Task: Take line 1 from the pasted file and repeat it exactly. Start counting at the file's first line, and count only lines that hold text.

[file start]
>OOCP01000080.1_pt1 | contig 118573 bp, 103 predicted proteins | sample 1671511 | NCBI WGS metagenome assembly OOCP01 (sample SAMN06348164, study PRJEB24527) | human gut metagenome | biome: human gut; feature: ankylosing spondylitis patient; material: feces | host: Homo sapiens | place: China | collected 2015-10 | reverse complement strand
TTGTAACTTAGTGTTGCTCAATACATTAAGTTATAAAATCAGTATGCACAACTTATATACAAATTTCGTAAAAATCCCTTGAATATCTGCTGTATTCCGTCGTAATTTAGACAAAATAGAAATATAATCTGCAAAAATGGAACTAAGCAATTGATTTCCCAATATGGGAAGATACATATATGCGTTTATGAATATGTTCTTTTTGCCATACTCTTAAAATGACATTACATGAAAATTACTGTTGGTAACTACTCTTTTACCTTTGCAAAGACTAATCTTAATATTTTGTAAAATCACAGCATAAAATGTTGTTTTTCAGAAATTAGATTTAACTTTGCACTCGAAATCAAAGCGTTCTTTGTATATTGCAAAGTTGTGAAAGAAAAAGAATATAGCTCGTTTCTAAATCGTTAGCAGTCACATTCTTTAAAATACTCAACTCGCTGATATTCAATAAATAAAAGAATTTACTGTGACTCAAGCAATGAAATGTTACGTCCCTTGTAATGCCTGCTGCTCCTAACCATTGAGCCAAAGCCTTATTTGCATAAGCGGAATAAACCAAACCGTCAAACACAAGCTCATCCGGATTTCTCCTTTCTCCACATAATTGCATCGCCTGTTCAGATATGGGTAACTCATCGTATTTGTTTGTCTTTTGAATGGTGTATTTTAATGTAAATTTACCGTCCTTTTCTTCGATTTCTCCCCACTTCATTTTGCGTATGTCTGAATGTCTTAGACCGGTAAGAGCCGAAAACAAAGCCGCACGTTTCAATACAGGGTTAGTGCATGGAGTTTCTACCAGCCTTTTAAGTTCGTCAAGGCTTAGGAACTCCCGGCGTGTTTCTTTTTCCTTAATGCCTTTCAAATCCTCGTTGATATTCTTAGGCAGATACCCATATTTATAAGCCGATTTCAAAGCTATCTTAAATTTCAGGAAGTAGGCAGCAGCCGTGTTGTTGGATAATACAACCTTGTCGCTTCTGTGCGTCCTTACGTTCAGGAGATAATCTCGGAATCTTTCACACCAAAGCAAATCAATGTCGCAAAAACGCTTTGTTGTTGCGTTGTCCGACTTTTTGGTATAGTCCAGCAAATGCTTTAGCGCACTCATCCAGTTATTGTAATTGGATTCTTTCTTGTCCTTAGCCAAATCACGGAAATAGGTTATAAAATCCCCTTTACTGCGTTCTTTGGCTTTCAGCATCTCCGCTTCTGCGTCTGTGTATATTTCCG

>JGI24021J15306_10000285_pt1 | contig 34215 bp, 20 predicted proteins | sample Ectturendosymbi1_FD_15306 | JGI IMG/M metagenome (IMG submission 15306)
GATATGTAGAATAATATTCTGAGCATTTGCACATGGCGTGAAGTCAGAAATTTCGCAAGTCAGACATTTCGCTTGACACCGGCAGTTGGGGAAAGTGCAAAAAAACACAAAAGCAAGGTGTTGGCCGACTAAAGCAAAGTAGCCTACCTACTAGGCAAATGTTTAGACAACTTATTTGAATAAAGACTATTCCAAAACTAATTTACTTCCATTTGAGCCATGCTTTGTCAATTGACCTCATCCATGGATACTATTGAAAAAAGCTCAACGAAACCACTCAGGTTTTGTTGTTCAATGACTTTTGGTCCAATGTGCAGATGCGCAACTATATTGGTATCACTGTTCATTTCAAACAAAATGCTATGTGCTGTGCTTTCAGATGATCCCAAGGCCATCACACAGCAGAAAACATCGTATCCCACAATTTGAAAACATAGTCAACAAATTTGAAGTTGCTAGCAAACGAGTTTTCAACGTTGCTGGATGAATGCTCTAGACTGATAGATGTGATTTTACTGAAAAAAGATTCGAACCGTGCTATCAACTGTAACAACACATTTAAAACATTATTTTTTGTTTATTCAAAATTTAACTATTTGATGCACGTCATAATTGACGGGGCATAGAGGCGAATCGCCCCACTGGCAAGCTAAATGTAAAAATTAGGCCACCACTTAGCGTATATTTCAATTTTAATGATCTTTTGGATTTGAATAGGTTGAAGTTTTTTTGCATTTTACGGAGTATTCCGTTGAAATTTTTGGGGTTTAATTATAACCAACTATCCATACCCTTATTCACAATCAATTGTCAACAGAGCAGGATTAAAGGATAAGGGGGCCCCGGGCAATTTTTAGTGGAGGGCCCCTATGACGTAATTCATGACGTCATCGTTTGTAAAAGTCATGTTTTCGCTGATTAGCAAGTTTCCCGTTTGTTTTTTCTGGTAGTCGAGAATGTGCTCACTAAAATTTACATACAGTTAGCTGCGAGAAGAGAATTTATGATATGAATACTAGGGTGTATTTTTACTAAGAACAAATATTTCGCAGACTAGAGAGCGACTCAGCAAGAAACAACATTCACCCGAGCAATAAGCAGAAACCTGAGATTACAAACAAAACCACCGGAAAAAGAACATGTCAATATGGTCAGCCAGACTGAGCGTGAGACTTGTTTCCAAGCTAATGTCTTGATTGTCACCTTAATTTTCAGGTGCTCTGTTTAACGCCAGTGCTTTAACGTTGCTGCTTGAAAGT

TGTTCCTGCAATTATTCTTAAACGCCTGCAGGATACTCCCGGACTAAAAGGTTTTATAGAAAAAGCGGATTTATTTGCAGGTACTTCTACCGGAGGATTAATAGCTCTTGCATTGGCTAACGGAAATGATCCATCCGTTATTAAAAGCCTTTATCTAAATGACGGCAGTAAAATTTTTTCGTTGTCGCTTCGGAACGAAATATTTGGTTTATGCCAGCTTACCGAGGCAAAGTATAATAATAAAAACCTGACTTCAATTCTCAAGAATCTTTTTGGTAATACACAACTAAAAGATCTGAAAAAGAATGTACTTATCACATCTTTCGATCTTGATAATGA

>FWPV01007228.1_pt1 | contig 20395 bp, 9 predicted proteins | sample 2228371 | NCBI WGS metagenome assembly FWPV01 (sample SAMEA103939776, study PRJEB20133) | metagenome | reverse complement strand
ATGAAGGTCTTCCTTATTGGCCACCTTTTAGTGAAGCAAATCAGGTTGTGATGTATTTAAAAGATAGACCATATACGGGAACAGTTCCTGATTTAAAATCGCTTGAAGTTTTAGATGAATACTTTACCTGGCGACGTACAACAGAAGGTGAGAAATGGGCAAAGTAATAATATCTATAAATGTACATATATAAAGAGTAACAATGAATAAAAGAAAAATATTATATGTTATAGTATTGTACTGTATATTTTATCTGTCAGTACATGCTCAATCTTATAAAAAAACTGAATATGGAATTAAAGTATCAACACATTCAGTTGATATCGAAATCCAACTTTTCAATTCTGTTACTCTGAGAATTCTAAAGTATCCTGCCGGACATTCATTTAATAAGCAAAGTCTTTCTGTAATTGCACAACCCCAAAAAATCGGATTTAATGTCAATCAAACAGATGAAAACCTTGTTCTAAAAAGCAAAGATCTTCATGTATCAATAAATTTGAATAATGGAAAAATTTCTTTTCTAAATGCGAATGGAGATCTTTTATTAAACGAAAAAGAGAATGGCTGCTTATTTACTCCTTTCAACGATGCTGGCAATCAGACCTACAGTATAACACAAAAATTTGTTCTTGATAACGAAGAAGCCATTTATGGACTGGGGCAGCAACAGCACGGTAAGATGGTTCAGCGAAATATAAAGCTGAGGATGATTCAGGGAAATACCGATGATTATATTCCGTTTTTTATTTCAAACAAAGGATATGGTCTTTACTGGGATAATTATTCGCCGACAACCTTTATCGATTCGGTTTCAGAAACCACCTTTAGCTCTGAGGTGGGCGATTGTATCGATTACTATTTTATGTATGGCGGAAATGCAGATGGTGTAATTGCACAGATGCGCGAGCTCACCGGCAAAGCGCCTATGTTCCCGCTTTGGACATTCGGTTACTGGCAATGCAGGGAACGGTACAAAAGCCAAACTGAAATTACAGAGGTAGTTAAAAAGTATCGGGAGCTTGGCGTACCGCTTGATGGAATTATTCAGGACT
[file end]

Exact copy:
>OOCP01000080.1_pt1 | contig 118573 bp, 103 predicted proteins | sample 1671511 | NCBI WGS metagenome assembly OOCP01 (sample SAMN06348164, study PRJEB24527) | human gut metagenome | biome: human gut; feature: ankylosing spondylitis patient; material: feces | host: Homo sapiens | place: China | collected 2015-10 | reverse complement strand